With his warm, rich tenor and emotionally powerful songs, Brendan James announces himself as an artist-to-watch on his dazzling debut album The Day is Brave. Rooted in the classic singer/songwriter tradition, with its introspective lyrics and unforgettable melodies, the album is 11 tracks of stunning songcraft: elegant, earthy, and displaying a total lack of artifice that is rare in the pop world these days.
Influenced by the understated simplicity of the Carly Simon, James Taylor, and Carole King records he grew up with, James knew he wanted his debut to sound natural and unaffected. “The phrase ‘stripped-down’ is so overused, and ‘bare-bones’ doesn’t really describe it,” he says, “but I wanted the simplicity of the art to come through. I wanted it to have tasteful blend of folk and pop influences.”
We had the honor of sitting down with Brendan to discuss his new album, how he got started in the industry, and his musical inspirations. Here’s what he had to say:
Can you talk a little bit about your new album? How would you describe it?
My new album is called “The Day is Brave”, and it’s coming out June 3rd. It’s pretty simply produced. When I write songs I try to think about my own life, or the lifes of my friends or people I have met and write relatively specific songs about those occurrences. It ranges from some slower songs to some upbeat songs. It’s got 11 songs in all, and there will be some bonus material on iTunes as well.
Were there any specific artists or bands that had an influence on the music you wrote for this album?
It’s my first album so pretty much every band that I’ve ever listen to has influenced me somehow. I was especially influenced by the singer/songwriters of the 70’s like James Taylor and Cat Stevens. When I think about lyrics, melodies, and chord structures, I think Elton John and Billy Joel played a large part in that. But yea, just basically a lot of 70’s music.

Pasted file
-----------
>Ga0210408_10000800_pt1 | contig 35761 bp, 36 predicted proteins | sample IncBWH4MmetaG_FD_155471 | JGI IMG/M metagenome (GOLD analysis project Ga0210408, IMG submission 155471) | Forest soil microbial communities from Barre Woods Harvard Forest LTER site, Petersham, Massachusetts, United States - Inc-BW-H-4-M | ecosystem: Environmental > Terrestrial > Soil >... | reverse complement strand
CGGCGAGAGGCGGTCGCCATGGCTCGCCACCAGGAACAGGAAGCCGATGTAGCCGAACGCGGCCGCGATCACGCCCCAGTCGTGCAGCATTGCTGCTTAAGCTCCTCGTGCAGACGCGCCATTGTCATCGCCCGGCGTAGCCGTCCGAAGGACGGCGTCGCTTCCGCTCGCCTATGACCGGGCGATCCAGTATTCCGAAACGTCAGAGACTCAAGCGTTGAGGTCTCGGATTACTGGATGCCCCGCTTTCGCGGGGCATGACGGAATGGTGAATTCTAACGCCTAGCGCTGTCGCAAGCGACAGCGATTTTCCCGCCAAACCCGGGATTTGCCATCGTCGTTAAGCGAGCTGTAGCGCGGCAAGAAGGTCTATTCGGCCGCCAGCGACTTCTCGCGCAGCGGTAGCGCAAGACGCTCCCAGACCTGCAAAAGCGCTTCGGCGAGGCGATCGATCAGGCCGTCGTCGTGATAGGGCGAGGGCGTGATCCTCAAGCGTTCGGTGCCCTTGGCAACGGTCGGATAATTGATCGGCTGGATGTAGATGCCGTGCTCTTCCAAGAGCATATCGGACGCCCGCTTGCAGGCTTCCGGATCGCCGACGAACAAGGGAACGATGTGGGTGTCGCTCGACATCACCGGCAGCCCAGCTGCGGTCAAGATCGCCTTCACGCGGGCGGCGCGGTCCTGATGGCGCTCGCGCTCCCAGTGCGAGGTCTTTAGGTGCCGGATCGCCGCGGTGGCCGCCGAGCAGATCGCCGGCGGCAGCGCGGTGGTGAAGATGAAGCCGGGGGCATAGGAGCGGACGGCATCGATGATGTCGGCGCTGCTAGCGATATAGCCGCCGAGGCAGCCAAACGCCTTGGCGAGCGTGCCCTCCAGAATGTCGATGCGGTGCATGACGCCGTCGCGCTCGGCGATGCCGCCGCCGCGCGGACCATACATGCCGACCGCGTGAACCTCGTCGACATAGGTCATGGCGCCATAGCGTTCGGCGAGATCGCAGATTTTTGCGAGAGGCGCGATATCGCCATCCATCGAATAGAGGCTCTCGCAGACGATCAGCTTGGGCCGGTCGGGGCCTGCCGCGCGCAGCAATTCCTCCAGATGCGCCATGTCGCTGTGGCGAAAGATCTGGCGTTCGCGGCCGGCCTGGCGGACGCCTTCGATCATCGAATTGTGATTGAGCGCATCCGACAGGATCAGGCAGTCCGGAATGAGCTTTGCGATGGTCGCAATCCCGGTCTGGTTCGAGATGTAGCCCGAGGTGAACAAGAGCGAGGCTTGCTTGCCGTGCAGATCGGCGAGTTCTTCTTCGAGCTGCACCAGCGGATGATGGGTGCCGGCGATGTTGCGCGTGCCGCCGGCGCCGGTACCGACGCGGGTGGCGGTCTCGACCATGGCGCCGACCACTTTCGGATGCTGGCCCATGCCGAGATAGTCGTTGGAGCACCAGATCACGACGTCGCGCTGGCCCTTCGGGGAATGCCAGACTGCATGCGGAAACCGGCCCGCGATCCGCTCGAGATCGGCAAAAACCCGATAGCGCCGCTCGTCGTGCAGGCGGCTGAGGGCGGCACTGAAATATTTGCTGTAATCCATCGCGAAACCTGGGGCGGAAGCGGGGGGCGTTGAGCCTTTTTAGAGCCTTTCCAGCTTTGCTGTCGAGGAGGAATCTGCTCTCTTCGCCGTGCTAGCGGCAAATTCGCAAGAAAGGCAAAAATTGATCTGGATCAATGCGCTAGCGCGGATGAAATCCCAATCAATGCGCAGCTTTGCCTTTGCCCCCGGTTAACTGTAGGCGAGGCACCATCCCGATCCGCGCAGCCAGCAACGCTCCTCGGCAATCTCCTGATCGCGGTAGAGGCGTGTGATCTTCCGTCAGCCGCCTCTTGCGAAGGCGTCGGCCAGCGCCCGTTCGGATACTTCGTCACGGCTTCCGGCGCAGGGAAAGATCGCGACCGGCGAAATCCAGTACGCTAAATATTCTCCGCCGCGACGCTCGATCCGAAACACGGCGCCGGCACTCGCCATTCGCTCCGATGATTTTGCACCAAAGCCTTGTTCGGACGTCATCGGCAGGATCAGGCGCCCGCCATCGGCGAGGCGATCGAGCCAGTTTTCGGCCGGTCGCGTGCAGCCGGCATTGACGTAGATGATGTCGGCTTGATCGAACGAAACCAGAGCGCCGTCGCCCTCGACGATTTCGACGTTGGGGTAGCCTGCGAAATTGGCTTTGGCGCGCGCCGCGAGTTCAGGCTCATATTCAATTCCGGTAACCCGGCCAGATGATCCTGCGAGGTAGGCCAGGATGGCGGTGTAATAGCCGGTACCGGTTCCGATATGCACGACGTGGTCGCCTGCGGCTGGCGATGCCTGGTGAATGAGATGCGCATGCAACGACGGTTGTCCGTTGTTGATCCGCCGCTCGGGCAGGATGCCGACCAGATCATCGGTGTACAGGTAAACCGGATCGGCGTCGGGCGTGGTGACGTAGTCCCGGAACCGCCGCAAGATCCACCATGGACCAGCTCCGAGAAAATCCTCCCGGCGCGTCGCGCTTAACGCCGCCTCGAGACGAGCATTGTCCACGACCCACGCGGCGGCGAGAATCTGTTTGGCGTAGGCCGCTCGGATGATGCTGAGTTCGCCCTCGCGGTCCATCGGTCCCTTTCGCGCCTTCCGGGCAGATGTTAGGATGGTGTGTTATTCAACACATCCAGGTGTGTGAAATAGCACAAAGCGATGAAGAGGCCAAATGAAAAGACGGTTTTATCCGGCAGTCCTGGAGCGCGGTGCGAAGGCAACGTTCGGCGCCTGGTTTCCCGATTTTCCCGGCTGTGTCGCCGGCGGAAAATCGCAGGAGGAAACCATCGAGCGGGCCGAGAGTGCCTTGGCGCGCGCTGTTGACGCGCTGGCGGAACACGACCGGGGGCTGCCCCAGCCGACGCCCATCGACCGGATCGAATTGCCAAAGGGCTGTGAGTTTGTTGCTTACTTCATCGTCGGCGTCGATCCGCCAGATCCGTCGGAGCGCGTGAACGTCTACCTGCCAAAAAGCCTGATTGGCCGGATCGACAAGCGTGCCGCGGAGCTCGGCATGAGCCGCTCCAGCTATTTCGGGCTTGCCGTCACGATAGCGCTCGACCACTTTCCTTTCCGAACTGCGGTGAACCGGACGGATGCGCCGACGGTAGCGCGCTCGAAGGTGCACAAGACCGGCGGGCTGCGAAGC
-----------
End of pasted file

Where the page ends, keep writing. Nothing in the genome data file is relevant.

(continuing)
What is the song writing process like for you?
For the most part it’s me sitting at the piano until chords and melodies come. I don’t really think about the lyrics for a few days, or sometimes a few weeks. Then the lyrics come to me, and I try to place them into the melody. But the melody and the chord structure come first for me, and then I make sure to take a little time with the lyrics.
Do you have a song that feels the most personal to you?
I guess the most personal would be a song called “The Other Side”. It’s about growing up and the hard things that happen to you. For me it was getting picked on in school and having my parents get divorced. Then you wake up one day and you realize you’re not a kid anymore and you beat it, you’re an adult, and it feels great.
What has surprised you most about the music industry?
What has surprised me most is probably how much of small world the industry actually is. When you’re entering the industry, you think oh my gosh there are all these record labels, people, and bands. Then after you’re in it for a few years, you start running into people you know all over the place. Everyone is kind of tied into everything, it’s interesting.
What advice would you offer to someone who wanted to make in the music business?
I would say number one, believe in yourself. Number two, find a city and a place that best fits your music, to me that was New York. Number three, play some open mics, play some shows, and get some solid demos together that represent who you are.
I read that it wasn’t until your sophomore year that you started writing music. What was your plans for the future before the decision to do music, and what was it that made you decide that music was indeed what you wanted to do?
Like any sophomore in college, I was pretty lost [laughs]. I think I had just dropped my music major, because I knew I didn’t want to be a classical musician. I was studying communication, and I really didn’t know what I was going to be or what I wanted to pursue. I could barely even pick a major, let alone think about a career or a future. Then these songs started to come, and I sat a piano for the first time in my life. It was pretty much the first day that I did that, that I had this feeling that this is what I was supposed to do.
So that was the moment you made the decision?
Yeah, I’d love to say it was the very first day, but it really was within the first few weeks of sitting at the piano. I had always love to sing, but it wasn’t until I started playing piano that I realized that you could put poetry over the piano and you could actually sing your poems.
What’s in your cd player now?
Band of Horses, Belle and Sebastian, and Ryan Adams
What has been your favorite venue that you’ve performed in thus far?
I would say probably Town Hall in New York City.
What’s your guilty pleasures? Any TV shows you can’t miss or hobbies that you do when you’re not performing?
Well I don’t know if it’s a guilty pleasure, but I really love basketball. I’m also into photography. I like to watch the Discovery Channel a lot. My friends make fun of me, because I think I like the show Man vs. Wild a little too much. I don’t know why but I think Bear Grylls is pretty awesome.
Interview By: Emma Loggins